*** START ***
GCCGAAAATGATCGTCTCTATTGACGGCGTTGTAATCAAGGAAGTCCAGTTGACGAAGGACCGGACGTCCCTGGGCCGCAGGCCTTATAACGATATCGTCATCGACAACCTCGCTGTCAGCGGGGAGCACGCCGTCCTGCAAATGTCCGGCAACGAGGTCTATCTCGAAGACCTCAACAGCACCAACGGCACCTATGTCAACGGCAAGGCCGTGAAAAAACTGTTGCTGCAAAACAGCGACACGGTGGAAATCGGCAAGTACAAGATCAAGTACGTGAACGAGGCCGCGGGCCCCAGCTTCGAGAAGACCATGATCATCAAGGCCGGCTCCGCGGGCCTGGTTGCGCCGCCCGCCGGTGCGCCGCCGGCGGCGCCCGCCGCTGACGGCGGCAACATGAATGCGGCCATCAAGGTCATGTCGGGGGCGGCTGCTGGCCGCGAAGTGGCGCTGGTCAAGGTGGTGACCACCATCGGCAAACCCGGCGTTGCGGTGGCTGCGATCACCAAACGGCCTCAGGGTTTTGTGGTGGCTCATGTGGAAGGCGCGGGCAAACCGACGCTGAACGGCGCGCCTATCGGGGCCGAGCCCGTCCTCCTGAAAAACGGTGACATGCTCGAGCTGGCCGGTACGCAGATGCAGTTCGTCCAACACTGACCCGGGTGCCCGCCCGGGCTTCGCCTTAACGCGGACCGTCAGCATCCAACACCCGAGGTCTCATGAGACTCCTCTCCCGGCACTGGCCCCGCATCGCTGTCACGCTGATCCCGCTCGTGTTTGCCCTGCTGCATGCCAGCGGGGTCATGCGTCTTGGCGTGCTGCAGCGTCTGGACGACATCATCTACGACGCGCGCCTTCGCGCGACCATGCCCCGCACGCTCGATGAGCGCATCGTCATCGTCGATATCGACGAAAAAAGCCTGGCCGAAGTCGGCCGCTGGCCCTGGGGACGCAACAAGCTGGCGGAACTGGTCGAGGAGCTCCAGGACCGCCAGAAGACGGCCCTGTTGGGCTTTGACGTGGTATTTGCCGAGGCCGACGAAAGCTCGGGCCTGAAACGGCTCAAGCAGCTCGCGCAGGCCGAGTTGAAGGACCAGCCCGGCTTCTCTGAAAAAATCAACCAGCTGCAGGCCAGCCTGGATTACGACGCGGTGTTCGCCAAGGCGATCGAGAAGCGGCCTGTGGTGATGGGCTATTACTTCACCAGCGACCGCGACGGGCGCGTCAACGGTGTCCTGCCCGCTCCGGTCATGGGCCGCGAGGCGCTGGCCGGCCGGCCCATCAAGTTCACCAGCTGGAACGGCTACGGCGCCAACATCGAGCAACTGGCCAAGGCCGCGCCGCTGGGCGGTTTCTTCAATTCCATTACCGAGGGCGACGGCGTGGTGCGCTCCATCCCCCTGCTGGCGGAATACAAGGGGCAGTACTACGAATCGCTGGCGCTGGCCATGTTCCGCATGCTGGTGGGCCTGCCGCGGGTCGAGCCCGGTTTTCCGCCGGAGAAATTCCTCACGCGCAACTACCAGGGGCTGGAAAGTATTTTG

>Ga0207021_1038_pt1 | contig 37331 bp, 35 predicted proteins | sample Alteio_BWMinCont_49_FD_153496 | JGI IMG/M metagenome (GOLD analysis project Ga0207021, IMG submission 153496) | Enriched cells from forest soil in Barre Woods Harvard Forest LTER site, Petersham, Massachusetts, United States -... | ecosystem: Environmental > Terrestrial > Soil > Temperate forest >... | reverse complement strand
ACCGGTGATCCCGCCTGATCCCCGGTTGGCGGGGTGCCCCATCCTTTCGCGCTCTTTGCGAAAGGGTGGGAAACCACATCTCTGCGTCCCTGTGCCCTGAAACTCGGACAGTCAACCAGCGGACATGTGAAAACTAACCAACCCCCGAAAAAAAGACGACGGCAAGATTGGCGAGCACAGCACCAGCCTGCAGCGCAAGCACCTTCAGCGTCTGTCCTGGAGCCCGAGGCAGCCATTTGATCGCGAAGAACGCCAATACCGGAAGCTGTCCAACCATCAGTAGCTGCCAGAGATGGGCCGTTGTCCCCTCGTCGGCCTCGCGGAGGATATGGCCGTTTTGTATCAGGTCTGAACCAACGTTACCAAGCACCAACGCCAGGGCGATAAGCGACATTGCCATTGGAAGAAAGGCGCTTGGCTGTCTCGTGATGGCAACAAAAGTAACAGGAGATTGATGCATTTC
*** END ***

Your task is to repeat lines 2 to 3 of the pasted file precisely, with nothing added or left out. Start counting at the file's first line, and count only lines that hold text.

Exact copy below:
>Ga0207021_1038_pt1 | contig 37331 bp, 35 predicted proteins | sample Alteio_BWMinCont_49_FD_153496 | JGI IMG/M metagenome (GOLD analysis project Ga0207021, IMG submission 153496) | Enriched cells from forest soil in Barre Woods Harvard Forest LTER site, Petersham, Massachusetts, United States -... | ecosystem: Environmental > Terrestrial > Soil > Temperate forest >... | reverse complement strand
ACCGGTGATCCCGCCTGATCCCCGGTTGGCGGGGTGCCCCATCCTTTCGCGCTCTTTGCGAAAGGGTGGGAAACCACATCTCTGCGTCCCTGTGCCCTGAAACTCGGACAGTCAACCAGCGGACATGTGAAAACTAACCAACCCCCGAAAAAAAGACGACGGCAAGATTGGCGAGCACAGCACCAGCCTGCAGCGCAAGCACCTTCAGCGTCTGTCCTGGAGCCCGAGGCAGCCATTTGATCGCGAAGAACGCCAATACCGGAAGCTGTCCAACCATCAGTAGCTGCCAGAGATGGGCCGTTGTCCCCTCGTCGGCCTCGCGGAGGATATGGCCGTTTTGTATCAGGTCTGAACCAACGTTACCAAGCACCAACGCCAGGGCGATAAGCGACATTGCCATTGGAAGAAAGGCGCTTGGCTGTCTCGTGATGGCAACAAAAGTAACAGGAGATTGATGCATTTC